Chad laughs. He squeezes the trigger on his toy once more, and the remaining ice bursts apart in the frosty air.

“Childish,” Sylph says. She’s got her cig again, considering a puff. Wondering if once upon a time, she’d feel anger at what he just did. She liked the icicles.

Chad lowers the wand. “By the way, your diner sucks. Where the hell are the customers?”

“I always wanted to own a diner.”

“But —”

“Never wanted to wait on customers, though. So I bought up the bay and ordered this place constructed far back from the main road.” She hesitates. “Does that count as a major decision?”

“Are you kidding?”

“I created this diner, Chad. Before me, this was merely a rocky shoreline. College kids — back when colleges still existed — would sneak here to mate. But nothing permanent was here until this diner.”

“It doesn’t affect the universe, Sylph.”

Shadows glide across the tabletop; above, memory sprites float like a shoal of fish, crammed with old memories in fifty-year blocks. Smartpaper sprites grafted onto nanocrystalline frames, riding the viscosity of air.

Chad produces his own cig. Fiddles with the settings. “Let’s see our little friends.”

Sylph hesitates. She drags her finger to the switch that’s hidden amid the floral wallpaper. A section of wall slides back. The secret window, the glass ant farm, appears.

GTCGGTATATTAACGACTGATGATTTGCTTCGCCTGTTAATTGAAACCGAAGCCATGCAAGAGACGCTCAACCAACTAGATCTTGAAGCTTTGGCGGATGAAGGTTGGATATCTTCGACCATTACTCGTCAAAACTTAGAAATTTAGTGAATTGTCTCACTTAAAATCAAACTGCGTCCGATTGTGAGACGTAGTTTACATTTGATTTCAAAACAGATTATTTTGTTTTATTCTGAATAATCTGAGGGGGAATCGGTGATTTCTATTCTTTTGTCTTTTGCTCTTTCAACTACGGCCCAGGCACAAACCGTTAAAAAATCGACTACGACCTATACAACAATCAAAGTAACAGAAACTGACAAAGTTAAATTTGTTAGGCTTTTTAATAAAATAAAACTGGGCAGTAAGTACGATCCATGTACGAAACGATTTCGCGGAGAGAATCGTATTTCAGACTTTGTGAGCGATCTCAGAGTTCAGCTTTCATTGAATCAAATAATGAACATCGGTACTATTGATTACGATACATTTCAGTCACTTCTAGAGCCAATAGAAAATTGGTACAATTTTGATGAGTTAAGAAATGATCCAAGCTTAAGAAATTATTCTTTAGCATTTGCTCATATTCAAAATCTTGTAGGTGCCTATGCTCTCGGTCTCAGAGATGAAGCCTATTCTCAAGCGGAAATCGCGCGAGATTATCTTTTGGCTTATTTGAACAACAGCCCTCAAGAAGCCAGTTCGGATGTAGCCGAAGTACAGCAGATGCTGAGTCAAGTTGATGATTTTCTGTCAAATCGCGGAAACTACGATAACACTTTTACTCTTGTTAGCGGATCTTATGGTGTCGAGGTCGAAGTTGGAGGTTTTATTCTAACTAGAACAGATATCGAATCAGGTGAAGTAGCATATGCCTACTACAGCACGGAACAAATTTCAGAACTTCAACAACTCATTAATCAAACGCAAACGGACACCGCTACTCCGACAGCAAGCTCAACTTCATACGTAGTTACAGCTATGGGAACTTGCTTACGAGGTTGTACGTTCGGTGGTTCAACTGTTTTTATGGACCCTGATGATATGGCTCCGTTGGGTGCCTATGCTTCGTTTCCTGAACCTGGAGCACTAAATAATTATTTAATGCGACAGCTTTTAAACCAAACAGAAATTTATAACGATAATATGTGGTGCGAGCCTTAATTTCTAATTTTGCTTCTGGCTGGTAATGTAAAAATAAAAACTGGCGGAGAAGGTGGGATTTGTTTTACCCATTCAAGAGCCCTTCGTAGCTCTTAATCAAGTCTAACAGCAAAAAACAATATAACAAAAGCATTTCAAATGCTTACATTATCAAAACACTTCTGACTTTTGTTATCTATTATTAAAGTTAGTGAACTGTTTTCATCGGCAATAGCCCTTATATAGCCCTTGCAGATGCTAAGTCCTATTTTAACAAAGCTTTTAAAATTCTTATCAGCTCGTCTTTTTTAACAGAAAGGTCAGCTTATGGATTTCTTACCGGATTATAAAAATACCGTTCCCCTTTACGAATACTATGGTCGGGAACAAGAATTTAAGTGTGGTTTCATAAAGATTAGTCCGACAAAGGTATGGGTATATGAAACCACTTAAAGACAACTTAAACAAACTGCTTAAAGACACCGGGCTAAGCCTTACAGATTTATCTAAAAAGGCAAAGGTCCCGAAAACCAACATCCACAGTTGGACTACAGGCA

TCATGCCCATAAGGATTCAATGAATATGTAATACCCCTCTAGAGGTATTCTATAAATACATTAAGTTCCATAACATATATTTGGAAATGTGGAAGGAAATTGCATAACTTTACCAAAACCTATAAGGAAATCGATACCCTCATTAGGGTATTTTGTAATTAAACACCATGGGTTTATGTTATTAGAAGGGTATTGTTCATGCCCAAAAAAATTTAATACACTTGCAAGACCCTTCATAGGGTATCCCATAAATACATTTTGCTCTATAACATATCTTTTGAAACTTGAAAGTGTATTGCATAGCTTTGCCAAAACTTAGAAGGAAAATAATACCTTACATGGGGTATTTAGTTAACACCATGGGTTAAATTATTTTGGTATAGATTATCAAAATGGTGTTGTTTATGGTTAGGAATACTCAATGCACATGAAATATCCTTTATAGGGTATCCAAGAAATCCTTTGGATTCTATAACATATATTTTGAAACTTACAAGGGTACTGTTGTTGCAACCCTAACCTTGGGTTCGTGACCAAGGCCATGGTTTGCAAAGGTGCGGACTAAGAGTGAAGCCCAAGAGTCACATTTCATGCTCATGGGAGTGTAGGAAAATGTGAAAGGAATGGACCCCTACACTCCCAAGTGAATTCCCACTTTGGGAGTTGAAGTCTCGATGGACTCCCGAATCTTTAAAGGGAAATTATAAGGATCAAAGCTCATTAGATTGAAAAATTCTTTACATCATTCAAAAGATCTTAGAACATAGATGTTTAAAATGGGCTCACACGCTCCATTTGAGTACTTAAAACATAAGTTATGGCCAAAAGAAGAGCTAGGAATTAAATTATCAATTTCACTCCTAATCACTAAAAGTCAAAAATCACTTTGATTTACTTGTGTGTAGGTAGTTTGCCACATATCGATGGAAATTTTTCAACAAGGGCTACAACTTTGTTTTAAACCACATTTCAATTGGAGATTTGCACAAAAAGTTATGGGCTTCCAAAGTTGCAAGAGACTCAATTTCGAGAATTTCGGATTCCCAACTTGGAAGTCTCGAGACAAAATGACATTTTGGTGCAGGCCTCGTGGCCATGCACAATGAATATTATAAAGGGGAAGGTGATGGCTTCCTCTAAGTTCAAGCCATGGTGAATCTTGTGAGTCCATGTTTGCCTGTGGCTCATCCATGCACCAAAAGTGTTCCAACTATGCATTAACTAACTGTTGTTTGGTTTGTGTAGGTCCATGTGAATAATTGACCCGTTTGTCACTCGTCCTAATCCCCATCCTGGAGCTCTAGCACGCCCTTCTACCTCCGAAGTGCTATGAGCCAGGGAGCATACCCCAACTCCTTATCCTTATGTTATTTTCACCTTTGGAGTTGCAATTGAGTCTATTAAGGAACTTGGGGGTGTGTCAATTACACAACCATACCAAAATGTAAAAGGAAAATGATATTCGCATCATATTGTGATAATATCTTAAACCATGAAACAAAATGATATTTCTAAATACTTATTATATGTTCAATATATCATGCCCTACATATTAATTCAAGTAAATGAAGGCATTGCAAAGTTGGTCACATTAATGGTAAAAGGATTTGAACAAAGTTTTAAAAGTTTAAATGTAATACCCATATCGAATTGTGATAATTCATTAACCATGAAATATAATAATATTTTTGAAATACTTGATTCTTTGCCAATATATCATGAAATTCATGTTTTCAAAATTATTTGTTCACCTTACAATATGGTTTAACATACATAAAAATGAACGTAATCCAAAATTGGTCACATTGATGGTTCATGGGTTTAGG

Only there aren’t ants inside.

“Have you named them yet?” Chad asked, taking a puff on his cig. The dial reads EUPHORIA – MILD.

Sylph studies the creatures in the glass. They’ve built a labyrinth of tunnels. She thinks: I made you! A thousand years ago, I mixed amino acids into a laboratory cauldron and watched you grow from protozoan impulses to multicellular scaffolding.

“I call them philosopher-kings,” she murmurs.

Chad makes a disgusted sound. “Oh? Have they invented writing yet?”

“They’ve invented art.” She taps the window with one marble finger. “Look. In this chamber, they’ve painted the walls with their blue-black excretions into deliberate, intricate swirls and shapes.”

“So it’s a bathroom.”

“No. It’s —”

“A messy bathroom.”

“They actually have a bathroom for regular waste removal,” she says. “They created a tunnel to the outside, letting their waste drip down the side of the building. Keeps their colony clean. There’s even a hatch, to keep the bitter cold out. But this chamber is for artistic expression!”